Robert F. Kennedy Jr. and son Conor Kennedy were among 48 environmental activists arrested Wednesday after handcuffing themselves to the White House gate to protest the proposed Keystone XL oil pipeline.
The protesters believe the proposed pipeline, which would carry oil pulled from Canadian tar sands to refineries in Texas, is a threat to the global climate.
"We think this is a decisive issue," Kennedy said in a telephone interview. The environmental lawyer cited James Hansen, who heads the NASA Goddard Institute for Space Studies in New York City: "If they build this, it's game over for the climate. If they unlock this Pandora's box, there will be no way we'll save the planet."
Also arrested with Kennedy of Bedford, who is president of the Waterkeeper Alliance and chief prosecuting attorney for Westchester-based Riverkeeper: Michael Brune, the executive director of the Sierra Club, actress Daryl Hannah, civil rights leader Julian Bond and others.
Kennedy previously was served 30 days in jail in 2001 for trespassing as part of a protest against U.S. Navy bombing exercises on Vieques island in Puerto Rico.
"I try to avoid doing civil disobedience because I'm an officer of the court," he said following his release.
The protesters were demanding that President Barack Obama reject the $7 billion pipeline. Secretary of State John Kerry said a decision on granting a permit for the pipeline will be made soon. The State Department is involved because the project crosses international borders.
Protesters maintain that the fossil-fuel project would unleash greenhouse gases and accelerate global warming.
The 4-year-old project has become a flashpoint in the debate over climate change, with opponents labeling it a "carbon bomb" that could trigger global warming. Supporters call that rhetoric overblown and say Obama should approve the pipeline as part of his "all of the above" energy policy, which encourages a wide range of domestic energy development.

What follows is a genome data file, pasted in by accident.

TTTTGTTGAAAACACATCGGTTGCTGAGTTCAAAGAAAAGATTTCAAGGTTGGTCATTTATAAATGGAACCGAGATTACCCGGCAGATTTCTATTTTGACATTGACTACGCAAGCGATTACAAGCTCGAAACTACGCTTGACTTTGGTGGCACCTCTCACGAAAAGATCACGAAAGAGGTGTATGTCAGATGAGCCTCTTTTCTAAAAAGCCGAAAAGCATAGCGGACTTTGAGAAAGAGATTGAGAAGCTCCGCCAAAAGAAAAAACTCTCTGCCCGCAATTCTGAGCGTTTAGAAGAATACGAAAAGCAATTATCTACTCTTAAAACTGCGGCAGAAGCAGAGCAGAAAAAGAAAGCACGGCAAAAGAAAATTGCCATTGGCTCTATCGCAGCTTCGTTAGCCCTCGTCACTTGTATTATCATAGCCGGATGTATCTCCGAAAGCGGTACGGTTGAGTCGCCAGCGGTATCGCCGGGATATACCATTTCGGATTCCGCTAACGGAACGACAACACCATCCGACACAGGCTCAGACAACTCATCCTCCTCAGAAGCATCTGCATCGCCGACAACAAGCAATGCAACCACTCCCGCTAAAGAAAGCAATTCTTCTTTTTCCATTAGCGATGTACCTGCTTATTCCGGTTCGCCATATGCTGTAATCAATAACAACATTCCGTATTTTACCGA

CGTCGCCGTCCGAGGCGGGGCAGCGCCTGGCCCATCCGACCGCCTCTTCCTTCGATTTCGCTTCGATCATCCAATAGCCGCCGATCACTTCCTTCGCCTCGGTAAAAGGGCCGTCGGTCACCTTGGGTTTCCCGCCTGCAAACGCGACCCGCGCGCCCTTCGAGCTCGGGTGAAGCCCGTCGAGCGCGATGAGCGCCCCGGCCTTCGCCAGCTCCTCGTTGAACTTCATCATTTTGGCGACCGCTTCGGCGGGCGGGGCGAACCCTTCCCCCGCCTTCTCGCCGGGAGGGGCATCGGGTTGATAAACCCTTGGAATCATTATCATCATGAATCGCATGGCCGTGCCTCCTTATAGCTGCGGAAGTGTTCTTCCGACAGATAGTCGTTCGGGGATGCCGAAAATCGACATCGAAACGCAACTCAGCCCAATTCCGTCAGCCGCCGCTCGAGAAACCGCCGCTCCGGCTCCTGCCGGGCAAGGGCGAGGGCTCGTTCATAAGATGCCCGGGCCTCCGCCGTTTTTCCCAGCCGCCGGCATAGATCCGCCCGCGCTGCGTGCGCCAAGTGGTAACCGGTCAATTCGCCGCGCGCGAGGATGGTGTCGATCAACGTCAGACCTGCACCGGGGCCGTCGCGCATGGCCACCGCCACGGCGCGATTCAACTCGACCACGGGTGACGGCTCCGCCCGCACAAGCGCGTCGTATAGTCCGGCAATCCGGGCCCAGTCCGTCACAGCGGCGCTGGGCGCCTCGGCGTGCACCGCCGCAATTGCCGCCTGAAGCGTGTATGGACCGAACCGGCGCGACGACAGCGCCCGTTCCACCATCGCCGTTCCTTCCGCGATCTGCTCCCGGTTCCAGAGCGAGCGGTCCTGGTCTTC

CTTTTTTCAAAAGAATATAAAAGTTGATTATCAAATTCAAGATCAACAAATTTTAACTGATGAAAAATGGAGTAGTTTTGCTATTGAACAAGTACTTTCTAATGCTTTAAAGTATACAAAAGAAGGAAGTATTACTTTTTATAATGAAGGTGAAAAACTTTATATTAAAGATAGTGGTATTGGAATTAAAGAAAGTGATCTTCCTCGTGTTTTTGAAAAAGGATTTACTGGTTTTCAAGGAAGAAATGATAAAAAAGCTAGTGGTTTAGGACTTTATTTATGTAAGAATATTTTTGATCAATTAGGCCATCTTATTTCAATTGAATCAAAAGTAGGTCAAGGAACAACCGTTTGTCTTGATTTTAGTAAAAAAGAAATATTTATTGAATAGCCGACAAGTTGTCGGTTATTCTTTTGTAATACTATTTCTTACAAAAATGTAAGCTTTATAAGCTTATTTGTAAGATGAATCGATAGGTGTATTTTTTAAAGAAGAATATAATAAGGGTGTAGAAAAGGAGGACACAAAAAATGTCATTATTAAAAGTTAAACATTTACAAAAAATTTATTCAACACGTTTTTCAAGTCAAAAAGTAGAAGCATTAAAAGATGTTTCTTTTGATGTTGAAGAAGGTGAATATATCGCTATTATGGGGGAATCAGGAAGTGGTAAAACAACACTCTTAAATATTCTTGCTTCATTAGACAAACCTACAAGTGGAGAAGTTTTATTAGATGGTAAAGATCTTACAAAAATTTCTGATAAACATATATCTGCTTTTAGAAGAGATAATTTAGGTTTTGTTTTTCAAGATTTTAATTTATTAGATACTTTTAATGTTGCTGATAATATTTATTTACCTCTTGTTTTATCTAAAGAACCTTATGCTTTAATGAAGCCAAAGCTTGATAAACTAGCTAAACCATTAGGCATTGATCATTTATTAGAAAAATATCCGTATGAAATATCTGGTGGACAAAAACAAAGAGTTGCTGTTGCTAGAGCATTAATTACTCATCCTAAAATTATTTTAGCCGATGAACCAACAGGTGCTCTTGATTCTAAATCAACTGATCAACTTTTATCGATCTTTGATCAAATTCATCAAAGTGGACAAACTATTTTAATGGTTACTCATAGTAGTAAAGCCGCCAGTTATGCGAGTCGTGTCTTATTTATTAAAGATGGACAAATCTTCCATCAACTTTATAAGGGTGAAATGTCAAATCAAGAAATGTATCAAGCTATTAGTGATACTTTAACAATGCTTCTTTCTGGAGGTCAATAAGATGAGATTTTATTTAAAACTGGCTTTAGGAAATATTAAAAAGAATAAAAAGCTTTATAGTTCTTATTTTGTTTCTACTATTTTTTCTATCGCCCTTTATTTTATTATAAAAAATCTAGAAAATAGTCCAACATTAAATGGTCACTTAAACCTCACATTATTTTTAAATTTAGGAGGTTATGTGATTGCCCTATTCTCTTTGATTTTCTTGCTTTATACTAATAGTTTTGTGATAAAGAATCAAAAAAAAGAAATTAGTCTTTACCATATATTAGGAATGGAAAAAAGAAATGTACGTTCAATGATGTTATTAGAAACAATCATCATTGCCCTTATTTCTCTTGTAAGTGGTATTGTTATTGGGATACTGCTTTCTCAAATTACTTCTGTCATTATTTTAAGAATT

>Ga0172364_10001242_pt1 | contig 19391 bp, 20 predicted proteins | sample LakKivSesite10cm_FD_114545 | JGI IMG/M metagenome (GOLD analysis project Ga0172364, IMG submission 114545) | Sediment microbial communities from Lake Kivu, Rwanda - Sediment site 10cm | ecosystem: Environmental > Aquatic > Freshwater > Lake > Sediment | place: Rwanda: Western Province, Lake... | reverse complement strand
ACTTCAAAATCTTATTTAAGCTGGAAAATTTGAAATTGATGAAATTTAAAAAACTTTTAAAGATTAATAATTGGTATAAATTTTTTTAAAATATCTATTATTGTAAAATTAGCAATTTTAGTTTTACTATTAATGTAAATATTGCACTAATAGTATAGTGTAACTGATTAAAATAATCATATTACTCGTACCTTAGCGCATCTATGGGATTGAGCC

The son of slain presidential candidate Robert Kennedy said he was charged with failure to obey a lawful order to disperse and remained in jail for about five hours. He was fined $100, he said.
"The Capitol Police were amazing. They were courteous and kind and they got us out pretty quick," Kennedy said. "The last time I went to jail they said it would be three hours and it was 34 days."
Paul Gallay, president of Riverkeeper, said the acts of civil disobedience bring attention to an important issue.
"What my colleague Robert Kennedy, his son, and some of the others have done today is force attention to be paid to the climate," he said. "Everybody at Riverkeeper salutes Bobby and his family for that."
Gallay said the pipeline is unnecessary.
"What we're counting on is energy efficiency, more renewable and less emphasis on fossil fuels," he said. "We can power the future without increased dependence on fossil fuels."
Brune, arrested with RFK Jr., is the first Sierra Club leader in the group's 120-year history to be arrested in an act of civil disobedience.
Before his arrest, Brune said it was important that he engage in civil disobedience to show the depth of opposition to the pipeline among Sierra Club members. The club is the oldest and largest environmental group in the United States.
"We want to send a strong message that we expect the president's ambitions to meet the scale of the challenge and reject a pipeline that carries dirty, thick oil" that contributes to global warming, Brune said. The president's supporters want Obama to "fight with both fists" against climate change, Brune said.
Obama has called climate change a serious threat and urged Congress to combat the phenomenon in his State of the Union speech Tuesday night. If Congress fails to act, he will use executive authority to take steps to cut greenhouse gas pollution and encourage increased use of cleaner sources of energy, Obama said.
Obama has twice thwarted the Keystone XL pipeline because of concerns over its route through sensitive land in Nebraska, but has not indicated how he will decide on the pipeline now that Nebraska's governor has approved a new route.
With John Dyer and The Associated Press